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Fake News and Disinformation

This is a guide to discerning fake news, incorrect information, and deliberately presented false information in media, print, and social media.

How to identify disinformation, misinformation, and fake news

Here are several strategies that can be used to identify fake news. Use the method that makes the most sense to you.


SIFT infographic

Caulfield, Mike. "SIFT (The Four Moves)" Hapgood, 19 June 2019,

Mike Caulfield's SIFT (The Four Moves) method:

Before reading an article or post, stop and check where it came from. Do you know the source or website? What kind of reputation does the source and website have?

Investigate the source
Know who wrote it. Is it from an authentic source? What is the expertise and intent of the source?

Find better coverage
Verify the claim the article or post is making. Look for a different source that is trusted and reputable.

Trace claims, quotes, and media to the original context
With today's technology, it's easy to alter an image, video, or text to present a viewpoint different from the original context. Trace it back to its source to gain a gauge on the accuracy of the information you were presented.

How to spot fake news

How to spot fake news infographic

IFLA. "Alternative Facts and Fake News - Verifiability in the Information Society." Library Policy and Advocacy Blog, 27 Jan 2017,

IFLA's infographic based on's How to Spot Fake News article:

Consider the source
Click away from the story to investigate the site, its mission and its contact info.

Read beyond
Headlines can be outrageous in an effort to get clicks. What is the whole story?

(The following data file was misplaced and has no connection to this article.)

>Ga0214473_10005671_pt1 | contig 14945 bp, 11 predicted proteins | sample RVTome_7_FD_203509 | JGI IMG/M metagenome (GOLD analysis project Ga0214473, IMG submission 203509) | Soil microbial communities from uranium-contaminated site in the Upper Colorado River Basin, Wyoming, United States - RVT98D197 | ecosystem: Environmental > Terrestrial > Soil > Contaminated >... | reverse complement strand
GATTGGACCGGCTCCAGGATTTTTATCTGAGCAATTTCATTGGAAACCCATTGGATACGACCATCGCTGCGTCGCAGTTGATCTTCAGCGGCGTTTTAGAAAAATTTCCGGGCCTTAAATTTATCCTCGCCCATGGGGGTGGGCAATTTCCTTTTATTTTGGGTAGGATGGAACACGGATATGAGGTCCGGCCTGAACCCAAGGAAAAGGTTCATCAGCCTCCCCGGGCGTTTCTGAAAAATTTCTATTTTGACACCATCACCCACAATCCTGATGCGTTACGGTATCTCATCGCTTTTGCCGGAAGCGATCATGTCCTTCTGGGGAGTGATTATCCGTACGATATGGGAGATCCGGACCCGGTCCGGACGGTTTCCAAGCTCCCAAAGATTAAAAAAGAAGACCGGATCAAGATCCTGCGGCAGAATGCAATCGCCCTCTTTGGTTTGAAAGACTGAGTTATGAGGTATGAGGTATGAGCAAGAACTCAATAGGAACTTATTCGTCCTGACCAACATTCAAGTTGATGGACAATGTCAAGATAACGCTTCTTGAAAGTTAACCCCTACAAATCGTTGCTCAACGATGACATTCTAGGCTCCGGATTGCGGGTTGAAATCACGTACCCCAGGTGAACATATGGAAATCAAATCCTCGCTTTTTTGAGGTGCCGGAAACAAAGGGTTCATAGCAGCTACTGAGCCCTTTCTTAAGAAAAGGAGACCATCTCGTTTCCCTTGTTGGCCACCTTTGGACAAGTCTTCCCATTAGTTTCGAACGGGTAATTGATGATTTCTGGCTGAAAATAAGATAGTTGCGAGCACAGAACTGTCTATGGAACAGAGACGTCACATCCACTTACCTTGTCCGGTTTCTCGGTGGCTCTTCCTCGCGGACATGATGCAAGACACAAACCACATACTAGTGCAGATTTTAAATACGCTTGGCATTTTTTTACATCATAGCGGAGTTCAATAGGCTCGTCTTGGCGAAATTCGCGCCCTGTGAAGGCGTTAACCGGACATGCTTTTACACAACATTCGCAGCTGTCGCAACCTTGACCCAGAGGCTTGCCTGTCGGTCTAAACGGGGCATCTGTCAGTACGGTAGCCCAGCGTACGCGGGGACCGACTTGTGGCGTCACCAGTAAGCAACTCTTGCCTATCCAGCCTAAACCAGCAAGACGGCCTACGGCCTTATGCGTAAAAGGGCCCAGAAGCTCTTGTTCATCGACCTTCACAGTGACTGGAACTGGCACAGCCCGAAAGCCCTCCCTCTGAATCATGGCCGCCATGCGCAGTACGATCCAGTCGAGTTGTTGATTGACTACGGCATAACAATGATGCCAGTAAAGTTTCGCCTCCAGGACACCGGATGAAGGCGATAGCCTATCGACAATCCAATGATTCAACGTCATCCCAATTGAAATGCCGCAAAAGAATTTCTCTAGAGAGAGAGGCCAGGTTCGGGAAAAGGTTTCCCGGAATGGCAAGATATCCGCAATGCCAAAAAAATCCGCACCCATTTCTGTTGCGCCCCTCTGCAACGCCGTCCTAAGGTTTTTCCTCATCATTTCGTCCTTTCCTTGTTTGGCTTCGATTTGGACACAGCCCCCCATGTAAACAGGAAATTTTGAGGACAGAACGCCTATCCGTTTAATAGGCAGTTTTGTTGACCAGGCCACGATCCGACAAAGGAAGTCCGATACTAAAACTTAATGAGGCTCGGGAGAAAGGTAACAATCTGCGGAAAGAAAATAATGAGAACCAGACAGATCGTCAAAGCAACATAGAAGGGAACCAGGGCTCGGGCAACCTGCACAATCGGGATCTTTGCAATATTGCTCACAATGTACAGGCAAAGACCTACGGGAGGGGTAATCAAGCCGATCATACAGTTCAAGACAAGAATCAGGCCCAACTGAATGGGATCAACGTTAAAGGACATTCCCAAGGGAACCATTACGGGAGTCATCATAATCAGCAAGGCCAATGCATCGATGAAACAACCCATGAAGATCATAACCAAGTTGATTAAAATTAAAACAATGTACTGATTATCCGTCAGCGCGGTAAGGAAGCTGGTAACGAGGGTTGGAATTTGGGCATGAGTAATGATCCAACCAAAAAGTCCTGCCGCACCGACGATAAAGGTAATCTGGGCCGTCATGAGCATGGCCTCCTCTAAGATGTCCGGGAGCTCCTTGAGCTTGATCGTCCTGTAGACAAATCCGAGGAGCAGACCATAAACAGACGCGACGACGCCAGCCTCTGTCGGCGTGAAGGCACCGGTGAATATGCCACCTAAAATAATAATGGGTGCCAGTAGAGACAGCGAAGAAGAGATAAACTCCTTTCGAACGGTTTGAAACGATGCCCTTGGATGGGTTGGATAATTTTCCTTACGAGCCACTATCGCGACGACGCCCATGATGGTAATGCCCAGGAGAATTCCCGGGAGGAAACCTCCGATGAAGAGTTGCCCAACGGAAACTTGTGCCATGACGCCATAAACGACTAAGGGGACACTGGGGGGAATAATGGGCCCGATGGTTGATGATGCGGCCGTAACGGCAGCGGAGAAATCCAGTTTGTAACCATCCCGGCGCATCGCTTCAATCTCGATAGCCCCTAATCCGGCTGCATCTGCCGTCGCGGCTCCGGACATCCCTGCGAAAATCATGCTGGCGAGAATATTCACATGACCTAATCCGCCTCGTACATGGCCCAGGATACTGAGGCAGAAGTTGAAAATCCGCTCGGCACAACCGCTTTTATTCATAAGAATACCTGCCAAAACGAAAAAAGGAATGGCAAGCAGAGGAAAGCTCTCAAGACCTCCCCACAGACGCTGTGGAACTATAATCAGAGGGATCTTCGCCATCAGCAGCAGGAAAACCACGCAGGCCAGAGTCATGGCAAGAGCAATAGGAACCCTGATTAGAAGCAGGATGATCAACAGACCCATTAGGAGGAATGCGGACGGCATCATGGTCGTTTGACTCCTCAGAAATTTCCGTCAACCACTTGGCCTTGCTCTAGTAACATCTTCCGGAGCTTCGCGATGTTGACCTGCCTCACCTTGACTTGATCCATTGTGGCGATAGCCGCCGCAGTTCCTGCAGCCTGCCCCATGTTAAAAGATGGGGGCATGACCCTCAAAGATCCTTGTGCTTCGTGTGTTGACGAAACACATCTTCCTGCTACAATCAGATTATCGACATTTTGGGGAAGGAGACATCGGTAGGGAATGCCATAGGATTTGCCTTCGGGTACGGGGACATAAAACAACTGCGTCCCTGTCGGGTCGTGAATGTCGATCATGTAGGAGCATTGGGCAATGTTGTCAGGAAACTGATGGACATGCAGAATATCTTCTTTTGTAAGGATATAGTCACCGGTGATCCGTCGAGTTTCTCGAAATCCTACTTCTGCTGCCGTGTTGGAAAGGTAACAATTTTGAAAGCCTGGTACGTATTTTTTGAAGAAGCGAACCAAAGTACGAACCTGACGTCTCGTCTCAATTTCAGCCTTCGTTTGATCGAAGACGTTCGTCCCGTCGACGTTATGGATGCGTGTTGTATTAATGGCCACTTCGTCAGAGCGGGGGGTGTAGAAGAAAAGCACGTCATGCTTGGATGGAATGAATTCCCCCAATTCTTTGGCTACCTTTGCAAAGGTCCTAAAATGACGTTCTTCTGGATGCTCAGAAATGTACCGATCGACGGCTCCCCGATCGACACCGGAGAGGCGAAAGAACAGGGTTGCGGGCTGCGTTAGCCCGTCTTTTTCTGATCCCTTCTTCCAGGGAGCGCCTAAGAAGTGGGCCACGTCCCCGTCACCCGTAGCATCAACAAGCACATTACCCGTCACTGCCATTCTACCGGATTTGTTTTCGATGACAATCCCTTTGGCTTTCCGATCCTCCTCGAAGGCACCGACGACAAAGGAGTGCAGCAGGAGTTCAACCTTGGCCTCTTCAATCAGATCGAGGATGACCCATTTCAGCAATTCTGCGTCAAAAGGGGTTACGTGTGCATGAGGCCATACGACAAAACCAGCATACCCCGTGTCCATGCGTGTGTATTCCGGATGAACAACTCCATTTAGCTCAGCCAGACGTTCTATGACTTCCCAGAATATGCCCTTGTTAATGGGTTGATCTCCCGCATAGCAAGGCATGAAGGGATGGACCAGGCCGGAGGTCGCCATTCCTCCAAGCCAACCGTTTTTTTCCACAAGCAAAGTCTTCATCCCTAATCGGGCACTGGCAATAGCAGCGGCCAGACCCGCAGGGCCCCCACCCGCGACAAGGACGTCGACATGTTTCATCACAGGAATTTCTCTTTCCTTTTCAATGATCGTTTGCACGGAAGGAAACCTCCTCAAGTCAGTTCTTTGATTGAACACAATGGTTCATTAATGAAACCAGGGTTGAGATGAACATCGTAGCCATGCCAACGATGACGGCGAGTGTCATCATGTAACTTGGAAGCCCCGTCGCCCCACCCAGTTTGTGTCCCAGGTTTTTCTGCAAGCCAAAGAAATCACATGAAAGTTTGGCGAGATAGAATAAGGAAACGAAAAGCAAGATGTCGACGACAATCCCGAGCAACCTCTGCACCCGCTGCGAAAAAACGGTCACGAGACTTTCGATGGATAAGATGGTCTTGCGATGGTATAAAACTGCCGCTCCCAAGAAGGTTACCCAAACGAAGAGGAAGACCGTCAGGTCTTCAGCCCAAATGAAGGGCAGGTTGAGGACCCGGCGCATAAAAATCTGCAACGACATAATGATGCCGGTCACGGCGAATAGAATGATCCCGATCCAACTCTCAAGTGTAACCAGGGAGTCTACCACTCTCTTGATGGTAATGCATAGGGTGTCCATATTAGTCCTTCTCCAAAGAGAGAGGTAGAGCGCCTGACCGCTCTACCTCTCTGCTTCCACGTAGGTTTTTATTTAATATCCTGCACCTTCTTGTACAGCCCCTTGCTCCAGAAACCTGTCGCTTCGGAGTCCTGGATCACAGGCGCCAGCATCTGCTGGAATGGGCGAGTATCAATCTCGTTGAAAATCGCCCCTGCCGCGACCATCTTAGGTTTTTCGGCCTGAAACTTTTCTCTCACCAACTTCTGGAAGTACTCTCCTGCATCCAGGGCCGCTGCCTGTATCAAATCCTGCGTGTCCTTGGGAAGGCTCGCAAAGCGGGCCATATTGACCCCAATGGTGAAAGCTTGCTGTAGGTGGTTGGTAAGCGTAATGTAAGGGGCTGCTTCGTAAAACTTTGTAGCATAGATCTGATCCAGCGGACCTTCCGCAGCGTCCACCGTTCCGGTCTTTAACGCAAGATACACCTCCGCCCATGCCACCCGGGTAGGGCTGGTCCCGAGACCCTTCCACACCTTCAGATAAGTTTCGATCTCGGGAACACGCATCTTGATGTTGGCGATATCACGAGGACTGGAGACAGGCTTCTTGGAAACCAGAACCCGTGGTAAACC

Check the author
Do a quick search on the author. Are they credible? Are they real?

Supporting sources?
Click on those links. Determine if the info given actually supports the story.

Check the date
Reposting old news stories doesn't mean they're relevant to current events.

Is it a joke?
If it is too outlandish, it might be satire. Research the site and author to be sure.

Check your biases
Consider if your own beliefs could affect your judgement.

Ask the experts
Ask a librarian, or consult a fact-checking site.

MediaSmarts: Break the Fake

MediaSmart's 4 quick and easy steps to Break the Fake: How to tell what's true online (website includes videos):
  1. Use fact-checking tools
    See if someone else has already found out whether this story is real or not. Has someone already debunked or verified it?
  2. Find the sources
    Find out where the story originally came from. What's the original context? Who wrote it?
  3. Verify the sources
    Is the original author who wrote it reputable? Ask yourself:
    1. Do they really exist?
    2. Are they who they say they are?
    3. Are they trustworthy?
  4. Check other sources
    Find out the consensus from other experts or news outlets. Does everyone agree on the same thing?


SPOT Fake News Online is a media literacy tool from News Media Canada and part of their national campaign to teach Canadians to identify fake news.

Source - is this a credible source?

Perspective - is the perspective biased?

Other sources - are the other sources reporting the same story?

Time - is the story timely?

Other resources

Articles on identifying and combating misinformation:
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